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Dave Scarlett

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Re: Mic over twisted pair
« Reply #6 on: October 22, 2011, 07:29:57 am »

Also, another question to add to my original post...

Where would you all suggest getting stage boxes to use for breakout panels? I want something about 16 gauge steel boxes. I would like them to be the same or similar to the boxes used for stringers or snake heads. I just want to mount 4-8 XLR connectors on the top plate and have 2-3 RJ45's come out the side that I can patch to. I have a fabricating shop I will have cut the inserts if needed but I would like to buy the actual part to have them start out with.


Have a look at Penn Elcom
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Aaron Bott

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Re: Mic over twisted pair
« Reply #7 on: October 22, 2011, 01:46:17 pm »


Have a look at Penn Elcom
Thanks for the link but I didn't see anything to fit my needs.  I guess I just want the best recommendation for a box to utilize for the end. I'll be using D-size Neutrik connectors on the panel.
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Aaron Bott
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Rob Spence

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Re: Mic over twisted pair
« Reply #8 on: October 22, 2011, 02:43:19 pm »

Whirlwind will sell the parts.

Why not just get a 150' 6 pair drive snake and be done with it?
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Aaron Bott

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Re: Mic over twisted pair
« Reply #9 on: October 22, 2011, 03:58:06 pm »

Well if I use a modular connection (RJ45), I can add and decrease length as needed rather than having a cable trunk filled with half the snake or having a huge figure 8 on the floor.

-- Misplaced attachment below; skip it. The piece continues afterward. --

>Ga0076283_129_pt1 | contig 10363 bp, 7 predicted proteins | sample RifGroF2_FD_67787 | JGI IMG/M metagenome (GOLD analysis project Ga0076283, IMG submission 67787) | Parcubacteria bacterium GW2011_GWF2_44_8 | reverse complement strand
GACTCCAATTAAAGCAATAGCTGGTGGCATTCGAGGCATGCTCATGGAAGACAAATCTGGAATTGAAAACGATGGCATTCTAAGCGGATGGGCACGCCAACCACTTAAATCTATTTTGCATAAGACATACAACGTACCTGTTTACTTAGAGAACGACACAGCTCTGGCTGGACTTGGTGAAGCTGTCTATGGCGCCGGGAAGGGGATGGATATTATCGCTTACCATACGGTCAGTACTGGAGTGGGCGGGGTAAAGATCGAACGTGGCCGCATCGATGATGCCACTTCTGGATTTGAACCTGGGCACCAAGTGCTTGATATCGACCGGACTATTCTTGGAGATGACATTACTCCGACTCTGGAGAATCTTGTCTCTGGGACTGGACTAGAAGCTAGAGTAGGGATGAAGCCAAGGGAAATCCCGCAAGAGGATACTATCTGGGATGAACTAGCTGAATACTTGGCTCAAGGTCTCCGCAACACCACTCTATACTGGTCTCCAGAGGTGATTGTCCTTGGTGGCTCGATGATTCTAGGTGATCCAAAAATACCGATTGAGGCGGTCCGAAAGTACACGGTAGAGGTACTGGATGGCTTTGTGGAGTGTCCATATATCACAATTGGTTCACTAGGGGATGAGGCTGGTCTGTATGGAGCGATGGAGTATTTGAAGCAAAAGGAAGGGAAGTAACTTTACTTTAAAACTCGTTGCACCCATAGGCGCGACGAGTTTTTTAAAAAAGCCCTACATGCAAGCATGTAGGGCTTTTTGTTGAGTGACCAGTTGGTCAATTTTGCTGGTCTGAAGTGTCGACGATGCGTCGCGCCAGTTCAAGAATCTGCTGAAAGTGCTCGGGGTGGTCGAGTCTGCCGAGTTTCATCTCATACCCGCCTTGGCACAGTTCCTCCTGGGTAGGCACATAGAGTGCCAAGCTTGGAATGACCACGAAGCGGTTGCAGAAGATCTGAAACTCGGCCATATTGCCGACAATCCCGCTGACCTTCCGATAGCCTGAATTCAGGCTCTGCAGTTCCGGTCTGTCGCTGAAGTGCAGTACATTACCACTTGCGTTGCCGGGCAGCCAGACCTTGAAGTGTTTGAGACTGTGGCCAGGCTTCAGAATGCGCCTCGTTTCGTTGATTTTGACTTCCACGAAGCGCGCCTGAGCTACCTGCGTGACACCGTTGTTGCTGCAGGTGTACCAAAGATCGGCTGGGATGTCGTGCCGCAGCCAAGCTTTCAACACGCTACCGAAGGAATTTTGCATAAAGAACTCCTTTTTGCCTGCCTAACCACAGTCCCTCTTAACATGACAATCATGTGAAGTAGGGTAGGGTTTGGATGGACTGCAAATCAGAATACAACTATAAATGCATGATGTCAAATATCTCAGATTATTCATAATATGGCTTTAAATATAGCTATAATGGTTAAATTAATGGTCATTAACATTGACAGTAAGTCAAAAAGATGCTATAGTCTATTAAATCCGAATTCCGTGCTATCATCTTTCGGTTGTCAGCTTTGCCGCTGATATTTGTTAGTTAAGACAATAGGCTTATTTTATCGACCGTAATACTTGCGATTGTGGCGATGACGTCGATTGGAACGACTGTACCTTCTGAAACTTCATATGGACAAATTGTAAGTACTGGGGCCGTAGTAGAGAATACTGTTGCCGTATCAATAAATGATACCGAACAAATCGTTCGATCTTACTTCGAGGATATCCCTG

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Aaron Bott
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Tim McCulloch

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Re: Mic over twisted pair
« Reply #10 on: October 22, 2011, 06:50:25 pm »

Well if I use a modular connection (RJ45), I can add and decrease length as needed rather than having a cable trunk filled with half the snake or having a huge figure 8 on the floor.

Big deal.  Instead you'll introduce additional points of failure.
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Re: Mic over twisted pair
« Reply #11 on: October 26, 2011, 07:11:53 pm »

Big deal.  Instead you'll introduce additional points of failure.


+1 Tim

If you really want to use cat5 cable get a converter box on each end and run the signals digitally.

For analogue runs I suggest you get 6-12 channel snakes... instead you are reinventing a wheel. If you need convenient disconnects try the W1 connection by whirlwind, Elco, ramlatch, amphenol, and probably a dozen more companies all have solutions to lessen the number of xlrs you plug each day. But I would forget the hassel of custom building a frankenstein with the fragile plastic rj45 connectors.



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Tim Weaver

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Re: Mic over twisted pair
« Reply #12 on: October 26, 2011, 11:17:14 pm »

We have done this to facilitate those acts that have a "money channel" at FOH but we are using our Vi6 with a cat5 snake. We built a couple boxes that used steel dual gang back boxes with an XLR plate on it. Mount a male and female for each XLR channel, 2 channels per cat5 plus an Ethercon jack. You could just as well use it for 2 sends or 2 returns.